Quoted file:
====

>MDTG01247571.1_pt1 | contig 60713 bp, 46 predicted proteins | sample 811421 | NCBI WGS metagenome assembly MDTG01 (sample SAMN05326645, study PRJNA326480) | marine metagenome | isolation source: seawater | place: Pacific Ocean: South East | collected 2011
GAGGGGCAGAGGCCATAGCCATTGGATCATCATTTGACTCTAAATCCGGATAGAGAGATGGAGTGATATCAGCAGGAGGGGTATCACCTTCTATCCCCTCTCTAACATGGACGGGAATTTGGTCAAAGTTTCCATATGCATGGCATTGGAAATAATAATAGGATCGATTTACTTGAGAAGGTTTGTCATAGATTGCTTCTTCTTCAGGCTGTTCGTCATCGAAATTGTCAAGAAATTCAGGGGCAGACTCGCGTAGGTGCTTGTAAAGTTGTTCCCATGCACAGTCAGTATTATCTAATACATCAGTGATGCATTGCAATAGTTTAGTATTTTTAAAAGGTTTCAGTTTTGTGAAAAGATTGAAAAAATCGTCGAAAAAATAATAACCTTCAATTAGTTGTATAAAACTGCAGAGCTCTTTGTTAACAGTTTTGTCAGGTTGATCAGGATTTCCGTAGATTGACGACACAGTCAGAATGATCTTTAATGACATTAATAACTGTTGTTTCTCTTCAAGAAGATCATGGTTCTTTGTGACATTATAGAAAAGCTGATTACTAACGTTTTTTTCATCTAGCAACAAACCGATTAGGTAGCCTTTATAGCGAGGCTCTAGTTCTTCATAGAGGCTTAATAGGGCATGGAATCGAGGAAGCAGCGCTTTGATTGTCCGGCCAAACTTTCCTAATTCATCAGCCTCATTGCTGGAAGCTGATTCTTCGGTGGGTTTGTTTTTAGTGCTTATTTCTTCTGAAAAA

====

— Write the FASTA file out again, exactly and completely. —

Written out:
>MDTG01247571.1_pt1 | contig 60713 bp, 46 predicted proteins | sample 811421 | NCBI WGS metagenome assembly MDTG01 (sample SAMN05326645, study PRJNA326480) | marine metagenome | isolation source: seawater | place: Pacific Ocean: South East | collected 2011
GAGGGGCAGAGGCCATAGCCATTGGATCATCATTTGACTCTAAATCCGGATAGAGAGATGGAGTGATATCAGCAGGAGGGGTATCACCTTCTATCCCCTCTCTAACATGGACGGGAATTTGGTCAAAGTTTCCATATGCATGGCATTGGAAATAATAATAGGATCGATTTACTTGAGAAGGTTTGTCATAGATTGCTTCTTCTTCAGGCTGTTCGTCATCGAAATTGTCAAGAAATTCAGGGGCAGACTCGCGTAGGTGCTTGTAAAGTTGTTCCCATGCACAGTCAGTATTATCTAATACATCAGTGATGCATTGCAATAGTTTAGTATTTTTAAAAGGTTTCAGTTTTGTGAAAAGATTGAAAAAATCGTCGAAAAAATAATAACCTTCAATTAGTTGTATAAAACTGCAGAGCTCTTTGTTAACAGTTTTGTCAGGTTGATCAGGATTTCCGTAGATTGACGACACAGTCAGAATGATCTTTAATGACATTAATAACTGTTGTTTCTCTTCAAGAAGATCATGGTTCTTTGTGACATTATAGAAAAGCTGATTACTAACGTTTTTTTCATCTAGCAACAAACCGATTAGGTAGCCTTTATAGCGAGGCTCTAGTTCTTCATAGAGGCTTAATAGGGCATGGAATCGAGGAAGCAGCGCTTTGATTGTCCGGCCAAACTTTCCTAATTCATCAGCCTCATTGCTGGAAGCTGATTCTTCGGTGGGTTTGTTTTTAGTGCTTATTTCTTCTGAAAAA